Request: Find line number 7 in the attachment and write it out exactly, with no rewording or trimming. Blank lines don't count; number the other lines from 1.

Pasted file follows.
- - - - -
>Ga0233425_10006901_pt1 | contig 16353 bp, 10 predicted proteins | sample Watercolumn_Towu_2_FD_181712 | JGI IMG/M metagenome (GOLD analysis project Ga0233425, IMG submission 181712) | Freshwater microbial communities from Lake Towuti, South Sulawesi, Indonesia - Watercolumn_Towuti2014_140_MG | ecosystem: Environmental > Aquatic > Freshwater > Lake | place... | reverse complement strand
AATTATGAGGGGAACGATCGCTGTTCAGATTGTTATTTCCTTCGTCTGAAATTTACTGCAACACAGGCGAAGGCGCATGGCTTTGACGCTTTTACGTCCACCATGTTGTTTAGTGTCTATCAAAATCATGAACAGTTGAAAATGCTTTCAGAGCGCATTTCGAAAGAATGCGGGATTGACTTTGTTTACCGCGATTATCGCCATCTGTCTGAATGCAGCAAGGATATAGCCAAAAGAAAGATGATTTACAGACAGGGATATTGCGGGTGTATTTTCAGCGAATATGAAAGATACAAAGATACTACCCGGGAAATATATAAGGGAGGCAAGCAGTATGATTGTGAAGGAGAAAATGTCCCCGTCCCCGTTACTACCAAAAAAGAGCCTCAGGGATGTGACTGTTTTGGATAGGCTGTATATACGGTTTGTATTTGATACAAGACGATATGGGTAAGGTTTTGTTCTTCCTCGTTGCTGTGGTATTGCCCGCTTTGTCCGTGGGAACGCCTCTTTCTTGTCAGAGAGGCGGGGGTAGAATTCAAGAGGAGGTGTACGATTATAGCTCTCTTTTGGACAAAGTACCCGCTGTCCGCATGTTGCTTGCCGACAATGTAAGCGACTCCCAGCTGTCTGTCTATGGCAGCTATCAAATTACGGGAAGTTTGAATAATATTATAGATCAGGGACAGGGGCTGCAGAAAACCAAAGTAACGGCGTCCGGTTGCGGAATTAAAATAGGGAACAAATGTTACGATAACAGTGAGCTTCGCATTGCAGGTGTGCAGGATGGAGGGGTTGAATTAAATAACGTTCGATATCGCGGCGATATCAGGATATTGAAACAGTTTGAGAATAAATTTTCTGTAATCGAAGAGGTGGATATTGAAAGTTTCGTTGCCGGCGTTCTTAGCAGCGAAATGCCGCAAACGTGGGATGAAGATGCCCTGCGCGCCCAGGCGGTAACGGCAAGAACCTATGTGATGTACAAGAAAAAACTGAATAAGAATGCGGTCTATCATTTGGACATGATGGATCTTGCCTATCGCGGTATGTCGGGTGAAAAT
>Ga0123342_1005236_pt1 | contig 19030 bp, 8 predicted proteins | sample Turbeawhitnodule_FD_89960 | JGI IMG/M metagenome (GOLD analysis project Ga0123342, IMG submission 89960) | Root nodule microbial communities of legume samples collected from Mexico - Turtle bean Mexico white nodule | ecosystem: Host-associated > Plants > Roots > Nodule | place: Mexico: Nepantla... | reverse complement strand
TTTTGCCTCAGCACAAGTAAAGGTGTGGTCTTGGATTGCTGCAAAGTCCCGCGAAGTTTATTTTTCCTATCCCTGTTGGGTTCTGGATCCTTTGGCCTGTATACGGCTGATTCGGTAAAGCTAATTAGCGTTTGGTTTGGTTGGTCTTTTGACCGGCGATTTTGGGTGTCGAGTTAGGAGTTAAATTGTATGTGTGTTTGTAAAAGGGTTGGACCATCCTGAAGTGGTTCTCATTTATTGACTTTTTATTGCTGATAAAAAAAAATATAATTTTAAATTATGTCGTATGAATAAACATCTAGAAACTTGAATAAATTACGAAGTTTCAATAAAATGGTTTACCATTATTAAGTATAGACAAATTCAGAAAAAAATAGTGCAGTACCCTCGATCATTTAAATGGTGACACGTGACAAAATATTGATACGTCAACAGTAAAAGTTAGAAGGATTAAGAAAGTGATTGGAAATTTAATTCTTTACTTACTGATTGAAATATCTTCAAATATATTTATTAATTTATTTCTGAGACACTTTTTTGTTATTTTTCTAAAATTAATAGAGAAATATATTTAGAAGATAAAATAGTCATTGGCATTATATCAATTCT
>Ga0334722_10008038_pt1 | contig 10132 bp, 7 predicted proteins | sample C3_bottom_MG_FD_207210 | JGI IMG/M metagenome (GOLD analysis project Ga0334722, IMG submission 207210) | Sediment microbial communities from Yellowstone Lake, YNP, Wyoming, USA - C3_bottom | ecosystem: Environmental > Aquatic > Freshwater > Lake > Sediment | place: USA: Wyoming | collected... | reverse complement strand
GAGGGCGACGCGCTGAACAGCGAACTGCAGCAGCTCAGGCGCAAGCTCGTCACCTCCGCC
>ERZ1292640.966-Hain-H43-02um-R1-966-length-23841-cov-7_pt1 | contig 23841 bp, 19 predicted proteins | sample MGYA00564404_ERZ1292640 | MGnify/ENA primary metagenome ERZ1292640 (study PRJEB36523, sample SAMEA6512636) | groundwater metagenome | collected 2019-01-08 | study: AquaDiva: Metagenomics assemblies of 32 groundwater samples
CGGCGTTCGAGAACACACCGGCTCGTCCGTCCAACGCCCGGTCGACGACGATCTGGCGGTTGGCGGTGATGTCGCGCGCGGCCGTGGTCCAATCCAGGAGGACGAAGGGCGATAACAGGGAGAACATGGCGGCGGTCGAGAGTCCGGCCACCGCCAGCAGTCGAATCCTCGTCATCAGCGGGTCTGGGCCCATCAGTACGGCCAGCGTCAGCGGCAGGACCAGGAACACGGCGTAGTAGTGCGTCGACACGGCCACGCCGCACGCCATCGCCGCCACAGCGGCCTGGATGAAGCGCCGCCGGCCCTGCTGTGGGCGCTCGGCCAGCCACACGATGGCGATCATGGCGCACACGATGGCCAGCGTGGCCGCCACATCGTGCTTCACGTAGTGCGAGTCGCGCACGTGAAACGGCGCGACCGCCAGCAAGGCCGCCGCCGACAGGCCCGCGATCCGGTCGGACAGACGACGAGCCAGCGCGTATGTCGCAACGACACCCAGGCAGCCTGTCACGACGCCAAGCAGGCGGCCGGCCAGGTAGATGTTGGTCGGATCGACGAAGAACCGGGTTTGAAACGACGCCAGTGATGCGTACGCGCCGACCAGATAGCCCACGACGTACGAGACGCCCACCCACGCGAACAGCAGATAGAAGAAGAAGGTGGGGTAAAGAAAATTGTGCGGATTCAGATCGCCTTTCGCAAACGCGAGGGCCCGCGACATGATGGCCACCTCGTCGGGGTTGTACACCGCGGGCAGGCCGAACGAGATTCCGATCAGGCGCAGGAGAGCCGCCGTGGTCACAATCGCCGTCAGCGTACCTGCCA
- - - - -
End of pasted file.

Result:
>ERZ1292640.966-Hain-H43-02um-R1-966-length-23841-cov-7_pt1 | contig 23841 bp, 19 predicted proteins | sample MGYA00564404_ERZ1292640 | MGnify/ENA primary metagenome ERZ1292640 (study PRJEB36523, sample SAMEA6512636) | groundwater metagenome | collected 2019-01-08 | study: AquaDiva: Metagenomics assemblies of 32 groundwater samples